RF-DNA: Radio-Frequency Certificates of Authenticity
- Cite this paper as:
- DeJean G., Kirovski D. (2007) RF-DNA: Radio-Frequency Certificates of Authenticity. In: Paillier P., Verbauwhede I. (eds) Cryptographic Hardware and Embedded Systems - CHES 2007. CHES 2007. Lecture Notes in Computer Science, vol 4727. Springer, Berlin, Heidelberg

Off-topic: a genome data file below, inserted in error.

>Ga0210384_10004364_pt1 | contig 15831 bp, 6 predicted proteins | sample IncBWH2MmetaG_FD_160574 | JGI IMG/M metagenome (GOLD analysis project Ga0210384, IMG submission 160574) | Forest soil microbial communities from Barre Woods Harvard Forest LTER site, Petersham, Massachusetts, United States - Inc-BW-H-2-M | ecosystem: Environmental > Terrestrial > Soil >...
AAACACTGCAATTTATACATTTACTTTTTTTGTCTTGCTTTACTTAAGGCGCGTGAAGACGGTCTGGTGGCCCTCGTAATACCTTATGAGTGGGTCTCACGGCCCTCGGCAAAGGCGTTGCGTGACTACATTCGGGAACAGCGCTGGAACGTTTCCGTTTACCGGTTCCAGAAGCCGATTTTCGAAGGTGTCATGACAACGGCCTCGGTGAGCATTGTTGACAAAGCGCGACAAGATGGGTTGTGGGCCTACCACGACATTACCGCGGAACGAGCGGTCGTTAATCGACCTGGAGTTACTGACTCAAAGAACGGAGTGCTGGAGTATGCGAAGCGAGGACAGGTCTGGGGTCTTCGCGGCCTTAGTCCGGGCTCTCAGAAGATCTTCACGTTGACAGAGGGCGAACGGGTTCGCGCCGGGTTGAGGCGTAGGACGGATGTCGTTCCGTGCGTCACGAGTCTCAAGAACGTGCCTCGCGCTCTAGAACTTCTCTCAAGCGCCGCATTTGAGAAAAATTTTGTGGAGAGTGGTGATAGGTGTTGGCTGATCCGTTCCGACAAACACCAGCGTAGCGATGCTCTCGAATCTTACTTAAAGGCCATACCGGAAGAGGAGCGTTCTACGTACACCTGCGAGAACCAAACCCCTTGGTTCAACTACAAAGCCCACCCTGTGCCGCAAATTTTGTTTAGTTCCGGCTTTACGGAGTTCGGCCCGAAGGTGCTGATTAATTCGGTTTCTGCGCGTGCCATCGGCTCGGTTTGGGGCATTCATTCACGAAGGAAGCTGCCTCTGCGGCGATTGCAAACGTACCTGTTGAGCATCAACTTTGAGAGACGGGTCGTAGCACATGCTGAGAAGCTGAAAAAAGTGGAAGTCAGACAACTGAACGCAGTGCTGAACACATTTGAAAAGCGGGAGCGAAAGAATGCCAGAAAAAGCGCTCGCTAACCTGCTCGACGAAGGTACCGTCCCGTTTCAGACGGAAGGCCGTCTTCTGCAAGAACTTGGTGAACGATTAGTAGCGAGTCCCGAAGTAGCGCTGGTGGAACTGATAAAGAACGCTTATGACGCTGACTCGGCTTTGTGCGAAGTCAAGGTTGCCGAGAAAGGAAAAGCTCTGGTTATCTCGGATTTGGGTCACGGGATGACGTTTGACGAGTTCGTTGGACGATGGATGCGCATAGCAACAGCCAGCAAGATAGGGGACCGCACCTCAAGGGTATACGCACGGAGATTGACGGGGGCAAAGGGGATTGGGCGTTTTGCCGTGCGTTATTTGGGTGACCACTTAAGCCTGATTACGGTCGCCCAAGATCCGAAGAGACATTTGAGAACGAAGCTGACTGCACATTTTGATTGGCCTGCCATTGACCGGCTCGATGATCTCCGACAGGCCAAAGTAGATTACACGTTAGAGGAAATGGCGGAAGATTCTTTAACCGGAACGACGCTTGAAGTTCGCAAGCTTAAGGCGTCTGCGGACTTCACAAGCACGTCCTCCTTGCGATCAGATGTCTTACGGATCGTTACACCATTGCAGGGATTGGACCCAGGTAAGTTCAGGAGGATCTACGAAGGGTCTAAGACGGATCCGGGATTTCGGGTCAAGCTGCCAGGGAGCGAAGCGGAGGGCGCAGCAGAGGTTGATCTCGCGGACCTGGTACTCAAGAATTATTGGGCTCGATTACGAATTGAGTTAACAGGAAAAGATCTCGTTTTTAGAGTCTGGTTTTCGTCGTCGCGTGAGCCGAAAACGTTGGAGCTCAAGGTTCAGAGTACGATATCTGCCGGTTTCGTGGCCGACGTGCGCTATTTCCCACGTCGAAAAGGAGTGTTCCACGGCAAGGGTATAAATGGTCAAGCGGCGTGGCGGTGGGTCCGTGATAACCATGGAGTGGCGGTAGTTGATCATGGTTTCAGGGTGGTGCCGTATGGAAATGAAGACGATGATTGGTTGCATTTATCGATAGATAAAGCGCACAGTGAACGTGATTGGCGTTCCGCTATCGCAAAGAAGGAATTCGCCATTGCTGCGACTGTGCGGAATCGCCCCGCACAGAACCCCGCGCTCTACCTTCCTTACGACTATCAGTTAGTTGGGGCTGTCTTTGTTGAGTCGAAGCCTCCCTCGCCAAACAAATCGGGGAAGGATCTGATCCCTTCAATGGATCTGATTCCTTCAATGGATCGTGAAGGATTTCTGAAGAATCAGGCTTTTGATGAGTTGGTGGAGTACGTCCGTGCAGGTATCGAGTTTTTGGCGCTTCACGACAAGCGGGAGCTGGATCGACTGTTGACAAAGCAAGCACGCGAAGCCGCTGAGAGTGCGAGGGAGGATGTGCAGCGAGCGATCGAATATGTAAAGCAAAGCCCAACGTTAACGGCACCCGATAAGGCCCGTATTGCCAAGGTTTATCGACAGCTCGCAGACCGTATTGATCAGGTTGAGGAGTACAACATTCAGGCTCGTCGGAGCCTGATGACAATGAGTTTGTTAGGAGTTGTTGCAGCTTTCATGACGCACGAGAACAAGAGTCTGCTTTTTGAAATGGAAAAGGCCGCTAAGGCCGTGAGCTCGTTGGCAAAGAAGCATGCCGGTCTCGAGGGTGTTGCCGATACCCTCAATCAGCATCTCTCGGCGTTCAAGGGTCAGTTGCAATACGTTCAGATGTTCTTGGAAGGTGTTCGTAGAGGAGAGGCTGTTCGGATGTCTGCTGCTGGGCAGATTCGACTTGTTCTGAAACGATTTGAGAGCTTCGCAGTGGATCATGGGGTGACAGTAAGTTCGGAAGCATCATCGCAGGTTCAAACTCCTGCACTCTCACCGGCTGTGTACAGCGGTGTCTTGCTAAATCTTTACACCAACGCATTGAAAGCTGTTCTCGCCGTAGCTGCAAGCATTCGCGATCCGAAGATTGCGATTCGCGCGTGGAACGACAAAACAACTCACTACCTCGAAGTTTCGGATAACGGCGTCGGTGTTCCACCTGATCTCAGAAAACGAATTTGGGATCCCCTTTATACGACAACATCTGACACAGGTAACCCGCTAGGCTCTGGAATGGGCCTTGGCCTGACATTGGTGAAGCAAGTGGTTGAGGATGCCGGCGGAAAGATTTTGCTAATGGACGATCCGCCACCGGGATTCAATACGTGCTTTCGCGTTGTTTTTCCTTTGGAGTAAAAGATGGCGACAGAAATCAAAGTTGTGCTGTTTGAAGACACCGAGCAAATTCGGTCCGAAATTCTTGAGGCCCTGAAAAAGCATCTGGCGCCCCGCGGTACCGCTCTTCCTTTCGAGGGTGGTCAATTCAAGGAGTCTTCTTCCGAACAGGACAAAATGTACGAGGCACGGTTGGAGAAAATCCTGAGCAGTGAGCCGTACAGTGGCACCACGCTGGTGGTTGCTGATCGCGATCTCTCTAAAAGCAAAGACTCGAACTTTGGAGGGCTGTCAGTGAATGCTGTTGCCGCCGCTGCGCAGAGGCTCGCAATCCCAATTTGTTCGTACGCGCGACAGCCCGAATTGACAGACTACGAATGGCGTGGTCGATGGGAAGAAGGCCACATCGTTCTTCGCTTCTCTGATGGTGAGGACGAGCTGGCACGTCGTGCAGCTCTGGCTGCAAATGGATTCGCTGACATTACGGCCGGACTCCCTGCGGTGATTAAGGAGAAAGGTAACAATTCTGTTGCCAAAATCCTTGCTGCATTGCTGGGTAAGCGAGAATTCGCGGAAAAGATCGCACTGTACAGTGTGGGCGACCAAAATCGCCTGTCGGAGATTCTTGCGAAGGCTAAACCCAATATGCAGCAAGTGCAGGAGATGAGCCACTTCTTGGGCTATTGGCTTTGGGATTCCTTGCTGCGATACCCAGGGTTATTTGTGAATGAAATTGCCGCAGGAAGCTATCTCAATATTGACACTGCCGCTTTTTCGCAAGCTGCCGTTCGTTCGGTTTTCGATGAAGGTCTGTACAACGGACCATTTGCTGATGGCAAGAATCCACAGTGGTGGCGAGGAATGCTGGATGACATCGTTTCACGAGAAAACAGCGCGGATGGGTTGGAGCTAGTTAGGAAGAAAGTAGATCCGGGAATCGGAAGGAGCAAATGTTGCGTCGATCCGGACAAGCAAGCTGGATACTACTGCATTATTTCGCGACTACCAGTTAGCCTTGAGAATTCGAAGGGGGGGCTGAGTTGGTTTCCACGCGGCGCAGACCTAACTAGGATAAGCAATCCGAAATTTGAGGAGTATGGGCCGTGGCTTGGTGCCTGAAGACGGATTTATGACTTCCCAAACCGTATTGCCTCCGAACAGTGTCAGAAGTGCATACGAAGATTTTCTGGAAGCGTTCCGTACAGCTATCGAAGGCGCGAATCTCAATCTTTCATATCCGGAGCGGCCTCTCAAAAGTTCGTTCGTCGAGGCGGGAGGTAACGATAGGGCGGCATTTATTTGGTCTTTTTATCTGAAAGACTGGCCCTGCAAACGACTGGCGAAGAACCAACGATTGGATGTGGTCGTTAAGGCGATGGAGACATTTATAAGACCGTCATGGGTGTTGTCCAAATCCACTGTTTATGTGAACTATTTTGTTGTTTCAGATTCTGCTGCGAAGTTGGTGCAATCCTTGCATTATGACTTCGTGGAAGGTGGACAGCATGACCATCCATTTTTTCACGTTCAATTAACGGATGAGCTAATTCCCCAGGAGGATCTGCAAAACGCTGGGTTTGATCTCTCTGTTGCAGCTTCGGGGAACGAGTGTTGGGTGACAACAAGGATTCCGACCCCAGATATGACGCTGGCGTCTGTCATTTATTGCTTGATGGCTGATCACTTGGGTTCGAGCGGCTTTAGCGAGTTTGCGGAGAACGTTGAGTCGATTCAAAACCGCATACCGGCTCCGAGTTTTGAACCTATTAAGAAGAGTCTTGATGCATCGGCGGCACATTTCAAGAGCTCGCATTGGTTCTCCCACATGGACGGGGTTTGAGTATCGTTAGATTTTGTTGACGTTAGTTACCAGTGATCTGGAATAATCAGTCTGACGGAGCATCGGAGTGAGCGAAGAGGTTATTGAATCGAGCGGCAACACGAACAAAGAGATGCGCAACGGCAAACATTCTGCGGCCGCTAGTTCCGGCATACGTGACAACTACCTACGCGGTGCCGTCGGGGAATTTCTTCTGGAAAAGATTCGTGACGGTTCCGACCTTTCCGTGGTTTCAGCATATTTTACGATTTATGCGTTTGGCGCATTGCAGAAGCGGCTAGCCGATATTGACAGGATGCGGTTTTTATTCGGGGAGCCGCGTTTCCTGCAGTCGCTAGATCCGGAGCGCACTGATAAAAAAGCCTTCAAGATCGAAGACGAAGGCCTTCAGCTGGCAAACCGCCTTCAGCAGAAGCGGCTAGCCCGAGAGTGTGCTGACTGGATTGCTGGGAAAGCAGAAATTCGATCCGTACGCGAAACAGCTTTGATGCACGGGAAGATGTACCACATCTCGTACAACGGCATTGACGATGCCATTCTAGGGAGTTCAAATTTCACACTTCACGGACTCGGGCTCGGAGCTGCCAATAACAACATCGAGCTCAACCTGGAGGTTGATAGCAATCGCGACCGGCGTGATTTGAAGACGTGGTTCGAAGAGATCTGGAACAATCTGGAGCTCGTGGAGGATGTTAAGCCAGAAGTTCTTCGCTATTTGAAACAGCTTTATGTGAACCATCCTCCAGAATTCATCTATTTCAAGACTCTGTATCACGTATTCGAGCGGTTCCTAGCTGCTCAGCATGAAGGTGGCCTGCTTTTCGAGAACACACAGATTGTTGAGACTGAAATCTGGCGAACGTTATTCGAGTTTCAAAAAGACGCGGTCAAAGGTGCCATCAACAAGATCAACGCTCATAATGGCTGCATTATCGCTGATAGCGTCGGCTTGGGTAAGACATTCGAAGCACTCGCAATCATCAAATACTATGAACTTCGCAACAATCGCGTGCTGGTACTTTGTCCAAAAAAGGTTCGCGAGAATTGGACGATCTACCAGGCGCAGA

A certificate of authenticity (COA) is an inexpensive physical object that has a random and unique multidimensional structure S which is hard to near-exactly replicate. An inexpensive device should be able to scan object’s physical “fingerprint,” i.e., obtain a set of features in the form of a multidimensional signal x that pseudo-uniquely represents S. For a given “fingerprint” x and without access to S, it should be computationally difficult to construct an object of fixed dimensions with a “fingerprint” y which is at a bounded proximity from x according to a standardized distance metric. We introduce objects that behave as COAs in the electromagnetic field. The objective is to complement RFIDs so that they are physically, not only digitally, unique and hard to replicate. By enabling this feature, we introduce a tag whose information about the product can be read within a relative far-field, and also whose authenticity can be reliably verified within its near-field. In order to counterfeit a tag, the adversary faces two difficulties – a computational and a manufacturing one. The computational difficulty stems from the hardness of solving linear inverse problems in the electromagnetic field. In order to create an actual tag, the adversary must also manufacture a multidimensional object with a specific three-dimensional topology, dielectric properties, and conductivity.